Winter arrived on election day in Johannesburg, and at one polling station in the city’s Soweto section, supporters of the ruling African National Congress tucked their green, yellow and black party flags into their woolly hats, waiting in the cold for President Cyril Ramaphosa to arrive.
Ramaphosa, who took over as head of state after scandal-prone Jacob Zuma stepped down last year, has been leading the charge ahead of Wednesday’s vote, a crucial test for Nelson Mandela’s party that has governed South Africa since its first free, multiracial elections in 1994.
Though the ANC is widely expected to hold on to its majority in the vote, the liberation party’s support has been declining.
Twenty-five years ago, millions of South Africans stood in line for hours to exercise their right to vote for the first time. Now many here believe the government has not done enough to dislodge the legacy of the system of racial segregation and subjugation imposed on black South Africans by a white-minority government for most of the 20th century.
A Pew survey released last week found 64% of South Africans were dissatisfied with their democracy. Zuma’s nine years in office were marred by a string of corruption allegations and a bruising economic slump. The unemployment rate now stands at 27% — and over 50% for people younger than 25 — and South Africa has been rated by the World Bank as the most unequal country in the world.
An ANC veteran and respected businessman, the 66-year-old Ramaphosa has brought a new sense of accountability to the party’s rhetoric, pledging to stamp out corruption, create jobs and get South Africa back on its once-promising growth path.
Longtime supporter Herbert Sithole, standing outside the Soweto polling station waiting to see the president cast his ballot, thinks he is up to the task.
“A new dawn has arrived,” said the 56-year-old, who, like many older ANC voters, supported the party throughout its long fight to end apartheid. “Ramaphosa is a man of integrity. I trust him.”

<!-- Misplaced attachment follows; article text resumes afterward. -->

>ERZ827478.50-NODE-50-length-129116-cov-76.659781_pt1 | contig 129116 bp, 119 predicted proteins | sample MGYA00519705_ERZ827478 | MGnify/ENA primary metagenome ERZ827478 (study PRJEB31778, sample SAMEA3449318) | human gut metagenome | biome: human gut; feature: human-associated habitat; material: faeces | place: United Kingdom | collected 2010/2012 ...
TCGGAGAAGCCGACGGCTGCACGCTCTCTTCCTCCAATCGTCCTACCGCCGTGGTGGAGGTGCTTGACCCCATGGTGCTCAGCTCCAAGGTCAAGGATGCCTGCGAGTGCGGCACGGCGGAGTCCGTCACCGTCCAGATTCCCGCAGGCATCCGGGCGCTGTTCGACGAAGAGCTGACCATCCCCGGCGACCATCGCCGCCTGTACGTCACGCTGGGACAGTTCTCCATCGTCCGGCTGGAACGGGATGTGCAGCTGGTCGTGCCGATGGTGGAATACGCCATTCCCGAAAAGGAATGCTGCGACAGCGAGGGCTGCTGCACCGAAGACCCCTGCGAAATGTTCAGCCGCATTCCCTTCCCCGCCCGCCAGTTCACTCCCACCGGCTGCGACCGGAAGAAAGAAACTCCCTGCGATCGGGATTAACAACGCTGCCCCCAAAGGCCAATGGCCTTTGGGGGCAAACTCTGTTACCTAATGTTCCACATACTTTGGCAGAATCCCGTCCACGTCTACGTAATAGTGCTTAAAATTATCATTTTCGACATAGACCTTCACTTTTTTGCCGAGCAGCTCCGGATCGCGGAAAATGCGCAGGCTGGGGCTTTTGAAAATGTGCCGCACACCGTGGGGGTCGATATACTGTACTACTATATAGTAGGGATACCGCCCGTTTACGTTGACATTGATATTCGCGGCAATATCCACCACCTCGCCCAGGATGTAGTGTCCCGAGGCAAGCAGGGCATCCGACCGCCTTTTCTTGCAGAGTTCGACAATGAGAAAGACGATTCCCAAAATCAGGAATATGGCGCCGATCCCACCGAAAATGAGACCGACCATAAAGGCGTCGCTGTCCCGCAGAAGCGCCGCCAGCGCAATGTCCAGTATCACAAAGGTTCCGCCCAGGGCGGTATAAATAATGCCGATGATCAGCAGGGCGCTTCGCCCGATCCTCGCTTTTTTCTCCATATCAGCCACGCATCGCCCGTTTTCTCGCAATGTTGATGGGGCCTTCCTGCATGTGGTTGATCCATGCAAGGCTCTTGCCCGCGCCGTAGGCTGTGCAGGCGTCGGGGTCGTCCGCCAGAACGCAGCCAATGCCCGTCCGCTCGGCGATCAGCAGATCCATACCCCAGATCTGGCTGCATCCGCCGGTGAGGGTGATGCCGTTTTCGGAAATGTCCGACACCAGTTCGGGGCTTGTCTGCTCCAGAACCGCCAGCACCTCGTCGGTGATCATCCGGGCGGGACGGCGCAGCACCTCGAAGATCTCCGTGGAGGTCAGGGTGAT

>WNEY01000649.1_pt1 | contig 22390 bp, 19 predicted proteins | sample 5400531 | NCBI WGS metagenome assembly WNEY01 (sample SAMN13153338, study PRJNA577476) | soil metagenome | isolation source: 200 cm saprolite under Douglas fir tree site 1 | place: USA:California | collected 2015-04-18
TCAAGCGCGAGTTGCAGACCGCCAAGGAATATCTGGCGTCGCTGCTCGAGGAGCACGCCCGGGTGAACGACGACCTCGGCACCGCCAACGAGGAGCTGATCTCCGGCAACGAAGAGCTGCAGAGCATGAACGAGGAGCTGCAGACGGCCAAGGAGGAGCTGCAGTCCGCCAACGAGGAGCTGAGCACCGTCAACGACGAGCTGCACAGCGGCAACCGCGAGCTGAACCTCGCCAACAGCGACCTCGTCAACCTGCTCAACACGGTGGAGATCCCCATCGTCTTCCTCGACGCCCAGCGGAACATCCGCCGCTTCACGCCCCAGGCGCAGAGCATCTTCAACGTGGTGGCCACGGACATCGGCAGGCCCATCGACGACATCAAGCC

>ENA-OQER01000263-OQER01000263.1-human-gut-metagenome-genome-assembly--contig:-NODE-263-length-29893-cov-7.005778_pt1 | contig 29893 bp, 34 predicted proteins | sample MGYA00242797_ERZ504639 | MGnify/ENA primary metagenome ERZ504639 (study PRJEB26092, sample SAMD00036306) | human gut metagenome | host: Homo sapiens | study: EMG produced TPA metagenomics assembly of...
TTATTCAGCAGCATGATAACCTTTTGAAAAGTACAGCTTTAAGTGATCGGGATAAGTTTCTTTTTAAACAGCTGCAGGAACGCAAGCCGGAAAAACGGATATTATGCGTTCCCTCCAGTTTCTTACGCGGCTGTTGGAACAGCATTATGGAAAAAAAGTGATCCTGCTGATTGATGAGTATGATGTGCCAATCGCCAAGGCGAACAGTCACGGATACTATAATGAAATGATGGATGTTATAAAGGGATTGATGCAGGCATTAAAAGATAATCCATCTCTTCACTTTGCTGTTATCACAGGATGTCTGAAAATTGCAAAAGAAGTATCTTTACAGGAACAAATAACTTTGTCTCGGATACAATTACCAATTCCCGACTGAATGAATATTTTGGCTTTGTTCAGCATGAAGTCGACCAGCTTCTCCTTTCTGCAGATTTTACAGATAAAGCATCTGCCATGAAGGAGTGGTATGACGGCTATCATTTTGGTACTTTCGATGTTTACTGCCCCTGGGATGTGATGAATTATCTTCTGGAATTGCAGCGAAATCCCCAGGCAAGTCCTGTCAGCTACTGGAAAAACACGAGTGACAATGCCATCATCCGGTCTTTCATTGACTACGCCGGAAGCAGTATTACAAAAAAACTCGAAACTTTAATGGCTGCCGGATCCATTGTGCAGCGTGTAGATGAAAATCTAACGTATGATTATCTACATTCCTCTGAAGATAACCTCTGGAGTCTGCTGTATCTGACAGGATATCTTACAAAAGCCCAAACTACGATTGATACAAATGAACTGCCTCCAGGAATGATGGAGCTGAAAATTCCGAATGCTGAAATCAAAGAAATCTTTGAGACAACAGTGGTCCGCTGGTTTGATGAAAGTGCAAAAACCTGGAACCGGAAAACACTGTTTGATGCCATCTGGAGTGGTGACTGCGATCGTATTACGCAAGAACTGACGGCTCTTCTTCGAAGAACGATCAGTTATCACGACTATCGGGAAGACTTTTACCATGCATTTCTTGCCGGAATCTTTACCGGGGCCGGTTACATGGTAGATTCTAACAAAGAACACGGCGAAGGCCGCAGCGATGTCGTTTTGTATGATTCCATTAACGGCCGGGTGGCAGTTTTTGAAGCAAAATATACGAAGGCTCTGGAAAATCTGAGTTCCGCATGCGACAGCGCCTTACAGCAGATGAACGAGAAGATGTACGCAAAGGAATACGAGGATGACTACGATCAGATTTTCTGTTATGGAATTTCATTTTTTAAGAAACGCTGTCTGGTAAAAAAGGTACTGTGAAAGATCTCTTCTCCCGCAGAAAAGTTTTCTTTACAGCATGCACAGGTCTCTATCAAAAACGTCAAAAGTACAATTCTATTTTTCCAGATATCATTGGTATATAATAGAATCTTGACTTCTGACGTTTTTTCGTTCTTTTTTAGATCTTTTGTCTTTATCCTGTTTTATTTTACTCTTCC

But many younger voters, including the “born free” generation, born into a democratic South Africa, don’t feel the same sense of allegiance to Mandela’s party and are turning to opposition parties who they think can do better.
The two largest, the Democratic Alliance and the Economic Freedom Fighters, have also been campaigning on promises to create more jobs and bring an end to corruption.
So far, neither has been able to mount a critical challenge to the ANC. The Democratic Alliance is hampered by the perception that it represents the interests of the white middle class, and the Economic Freedom Fighters’ fiery rhetoric and far-left policies, such as nationalizing South Africa’s land, banks and mines, alienate moderately minded voters.
But that dynamic is destined to shift in a country where nearly 30% of the population is younger than 15. Several recent polls show the Economic Freedom Fighters, a small party that has been savvy about reaching young voters, could double its vote share since the last national elections in 2014, from 6.4% to 12% or even 15%.
On Sunday, energized supporters of the Economic Freedom Fighters streamed into Orlando Stadium in Soweto, clad in the party’s trademark red jumpsuits, hard hats and custom dresses bearing the visage of its leader, Julius Malema.
Amanda Carmon, a 28-year-old chef in Johannesburg, said she used to support the ANC but switched her allegiance to the Economic Freedom Fighters five years ago.
The ruling party is looking after only its own political elite, Carmon said, but the Economic Freedom Fighters is looking out for the younger generation.
“We want to be as comfortable as everyone else,” she said.